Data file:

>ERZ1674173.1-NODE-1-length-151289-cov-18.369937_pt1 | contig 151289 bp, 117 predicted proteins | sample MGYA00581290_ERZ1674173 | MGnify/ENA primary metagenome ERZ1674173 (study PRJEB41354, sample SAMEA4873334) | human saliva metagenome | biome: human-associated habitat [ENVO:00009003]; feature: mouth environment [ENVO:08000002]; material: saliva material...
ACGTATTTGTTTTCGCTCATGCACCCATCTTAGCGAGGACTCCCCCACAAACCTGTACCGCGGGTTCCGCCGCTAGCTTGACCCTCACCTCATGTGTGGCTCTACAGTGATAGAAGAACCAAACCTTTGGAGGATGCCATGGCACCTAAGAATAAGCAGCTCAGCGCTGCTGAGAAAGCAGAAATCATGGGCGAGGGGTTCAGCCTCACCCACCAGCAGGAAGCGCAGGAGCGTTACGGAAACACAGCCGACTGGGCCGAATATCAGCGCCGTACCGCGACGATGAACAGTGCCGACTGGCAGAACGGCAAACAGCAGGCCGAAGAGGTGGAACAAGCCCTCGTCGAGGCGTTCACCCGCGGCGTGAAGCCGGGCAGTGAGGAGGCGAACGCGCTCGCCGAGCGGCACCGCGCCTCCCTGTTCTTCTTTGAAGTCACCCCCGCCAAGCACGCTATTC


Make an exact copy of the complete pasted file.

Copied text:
>ERZ1674173.1-NODE-1-length-151289-cov-18.369937_pt1 | contig 151289 bp, 117 predicted proteins | sample MGYA00581290_ERZ1674173 | MGnify/ENA primary metagenome ERZ1674173 (study PRJEB41354, sample SAMEA4873334) | human saliva metagenome | biome: human-associated habitat [ENVO:00009003]; feature: mouth environment [ENVO:08000002]; material: saliva material...
ACGTATTTGTTTTCGCTCATGCACCCATCTTAGCGAGGACTCCCCCACAAACCTGTACCGCGGGTTCCGCCGCTAGCTTGACCCTCACCTCATGTGTGGCTCTACAGTGATAGAAGAACCAAACCTTTGGAGGATGCCATGGCACCTAAGAATAAGCAGCTCAGCGCTGCTGAGAAAGCAGAAATCATGGGCGAGGGGTTCAGCCTCACCCACCAGCAGGAAGCGCAGGAGCGTTACGGAAACACAGCCGACTGGGCCGAATATCAGCGCCGTACCGCGACGATGAACAGTGCCGACTGGCAGAACGGCAAACAGCAGGCCGAAGAGGTGGAACAAGCCCTCGTCGAGGCGTTCACCCGCGGCGTGAAGCCGGGCAGTGAGGAGGCGAACGCGCTCGCCGAGCGGCACCGCGCCTCCCTGTTCTTCTTTGAAGTCACCCCCGCCAAGCACGCTATTC